Understanding the Potential of Solitude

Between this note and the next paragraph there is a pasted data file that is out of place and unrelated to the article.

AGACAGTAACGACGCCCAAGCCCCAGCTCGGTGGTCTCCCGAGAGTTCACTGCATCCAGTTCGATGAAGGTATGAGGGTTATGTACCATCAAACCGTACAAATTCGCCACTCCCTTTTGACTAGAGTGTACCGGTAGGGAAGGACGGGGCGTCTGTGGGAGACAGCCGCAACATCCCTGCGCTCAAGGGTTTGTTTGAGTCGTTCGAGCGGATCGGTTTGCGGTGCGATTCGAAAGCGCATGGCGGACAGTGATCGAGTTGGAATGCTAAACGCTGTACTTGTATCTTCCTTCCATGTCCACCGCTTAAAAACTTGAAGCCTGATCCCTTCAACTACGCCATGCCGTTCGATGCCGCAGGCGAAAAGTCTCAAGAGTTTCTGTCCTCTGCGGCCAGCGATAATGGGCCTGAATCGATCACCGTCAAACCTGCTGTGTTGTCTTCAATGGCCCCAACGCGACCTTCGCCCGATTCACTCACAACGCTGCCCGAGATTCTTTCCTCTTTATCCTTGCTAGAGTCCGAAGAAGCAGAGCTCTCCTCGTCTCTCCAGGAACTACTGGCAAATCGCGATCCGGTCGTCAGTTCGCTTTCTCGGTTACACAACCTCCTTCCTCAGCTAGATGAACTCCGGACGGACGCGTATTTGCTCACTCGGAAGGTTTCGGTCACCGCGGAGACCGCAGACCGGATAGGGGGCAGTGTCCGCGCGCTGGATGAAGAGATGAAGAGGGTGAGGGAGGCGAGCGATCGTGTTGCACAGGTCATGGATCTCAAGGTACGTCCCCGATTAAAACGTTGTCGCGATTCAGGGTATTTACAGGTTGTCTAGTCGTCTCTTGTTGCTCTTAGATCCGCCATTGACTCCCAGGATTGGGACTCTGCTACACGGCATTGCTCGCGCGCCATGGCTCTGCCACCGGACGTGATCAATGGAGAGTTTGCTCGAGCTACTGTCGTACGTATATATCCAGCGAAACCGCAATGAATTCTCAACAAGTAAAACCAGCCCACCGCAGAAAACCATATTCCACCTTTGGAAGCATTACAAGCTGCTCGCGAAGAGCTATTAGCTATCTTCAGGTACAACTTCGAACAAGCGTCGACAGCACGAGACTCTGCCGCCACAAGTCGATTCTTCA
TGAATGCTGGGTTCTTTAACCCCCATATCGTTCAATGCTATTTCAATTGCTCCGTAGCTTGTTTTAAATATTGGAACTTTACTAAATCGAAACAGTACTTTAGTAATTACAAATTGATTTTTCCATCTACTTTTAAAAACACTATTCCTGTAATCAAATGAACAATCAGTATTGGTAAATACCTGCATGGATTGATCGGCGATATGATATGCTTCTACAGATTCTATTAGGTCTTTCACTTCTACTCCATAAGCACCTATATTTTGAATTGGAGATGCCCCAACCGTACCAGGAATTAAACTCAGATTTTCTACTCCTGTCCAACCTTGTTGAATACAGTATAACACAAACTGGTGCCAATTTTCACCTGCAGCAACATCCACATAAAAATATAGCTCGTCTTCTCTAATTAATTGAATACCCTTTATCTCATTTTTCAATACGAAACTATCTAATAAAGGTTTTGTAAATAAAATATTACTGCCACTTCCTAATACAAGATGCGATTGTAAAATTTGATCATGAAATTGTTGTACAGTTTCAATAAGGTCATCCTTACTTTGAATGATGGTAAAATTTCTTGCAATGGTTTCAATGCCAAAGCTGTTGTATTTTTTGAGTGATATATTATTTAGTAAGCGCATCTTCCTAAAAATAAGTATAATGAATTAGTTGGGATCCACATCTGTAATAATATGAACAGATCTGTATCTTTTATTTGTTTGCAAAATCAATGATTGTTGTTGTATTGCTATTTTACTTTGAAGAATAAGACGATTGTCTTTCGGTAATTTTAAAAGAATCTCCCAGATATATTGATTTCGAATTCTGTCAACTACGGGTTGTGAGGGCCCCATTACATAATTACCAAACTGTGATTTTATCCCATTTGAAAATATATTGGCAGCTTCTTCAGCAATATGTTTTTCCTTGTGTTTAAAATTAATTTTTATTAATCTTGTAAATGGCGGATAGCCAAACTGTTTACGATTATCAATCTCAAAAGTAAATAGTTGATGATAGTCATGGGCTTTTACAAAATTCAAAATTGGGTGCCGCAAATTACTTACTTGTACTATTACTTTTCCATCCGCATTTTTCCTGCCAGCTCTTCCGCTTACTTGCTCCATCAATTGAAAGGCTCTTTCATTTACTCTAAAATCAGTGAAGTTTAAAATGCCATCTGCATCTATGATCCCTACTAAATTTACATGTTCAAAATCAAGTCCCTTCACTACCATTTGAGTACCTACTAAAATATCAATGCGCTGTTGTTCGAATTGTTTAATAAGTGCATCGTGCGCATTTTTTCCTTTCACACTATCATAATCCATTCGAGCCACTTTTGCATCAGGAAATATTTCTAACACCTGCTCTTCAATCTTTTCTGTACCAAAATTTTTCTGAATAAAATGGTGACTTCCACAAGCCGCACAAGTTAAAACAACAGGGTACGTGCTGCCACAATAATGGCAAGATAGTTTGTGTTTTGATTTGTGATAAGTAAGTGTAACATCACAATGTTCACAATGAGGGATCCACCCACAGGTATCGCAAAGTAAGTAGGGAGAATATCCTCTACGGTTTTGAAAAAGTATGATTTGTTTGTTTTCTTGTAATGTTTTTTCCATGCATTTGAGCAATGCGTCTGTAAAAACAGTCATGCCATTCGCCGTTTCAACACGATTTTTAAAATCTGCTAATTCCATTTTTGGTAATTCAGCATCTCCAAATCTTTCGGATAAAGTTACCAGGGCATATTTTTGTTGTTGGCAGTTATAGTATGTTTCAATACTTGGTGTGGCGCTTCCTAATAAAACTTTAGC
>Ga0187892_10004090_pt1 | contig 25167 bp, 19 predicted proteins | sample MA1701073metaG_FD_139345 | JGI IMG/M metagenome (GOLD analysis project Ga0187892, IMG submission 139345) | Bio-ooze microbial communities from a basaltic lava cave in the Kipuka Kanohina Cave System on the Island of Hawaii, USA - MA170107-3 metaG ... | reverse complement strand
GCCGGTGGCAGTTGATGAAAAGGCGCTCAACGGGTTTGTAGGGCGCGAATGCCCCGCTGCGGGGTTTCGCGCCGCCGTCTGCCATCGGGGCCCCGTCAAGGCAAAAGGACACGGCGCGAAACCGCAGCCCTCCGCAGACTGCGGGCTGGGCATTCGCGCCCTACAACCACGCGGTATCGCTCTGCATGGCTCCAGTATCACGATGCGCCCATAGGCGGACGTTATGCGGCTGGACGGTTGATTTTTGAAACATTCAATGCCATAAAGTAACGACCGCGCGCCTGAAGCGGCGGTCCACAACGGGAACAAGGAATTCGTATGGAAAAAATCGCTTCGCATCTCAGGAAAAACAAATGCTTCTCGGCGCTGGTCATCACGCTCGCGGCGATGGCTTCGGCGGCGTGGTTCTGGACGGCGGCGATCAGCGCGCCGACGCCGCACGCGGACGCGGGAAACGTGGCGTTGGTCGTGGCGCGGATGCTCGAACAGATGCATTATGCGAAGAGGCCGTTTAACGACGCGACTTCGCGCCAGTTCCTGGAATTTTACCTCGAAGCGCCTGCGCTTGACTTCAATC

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This thesis seeks to investigate the positive psychology of solitude. Solitude can be viewed as a kind of positive aloneness, a sought out and enjoyable experience that is not usually associated with negative emotions. For some, spending time alone is to be avoided at all costs; for others, time spent alone can be enjoyable and a necessity. Solitude is a volitional state and as such is intrinsically considered a beneficial sort of aloneness in contrast to loneliness (McGraw, 2010). Making a clear distinction between these two very different experiences is key to exploring how therapists may collaborate with clients to find a sense of a personal private space, and explore the positive possibilities of time spent alone. Be it through creativity, spirituality or being immersed in nature, solitude and the awareness it can facilitate, allows for greater connection and participation with personal meanings and truths, both internally and in relationship.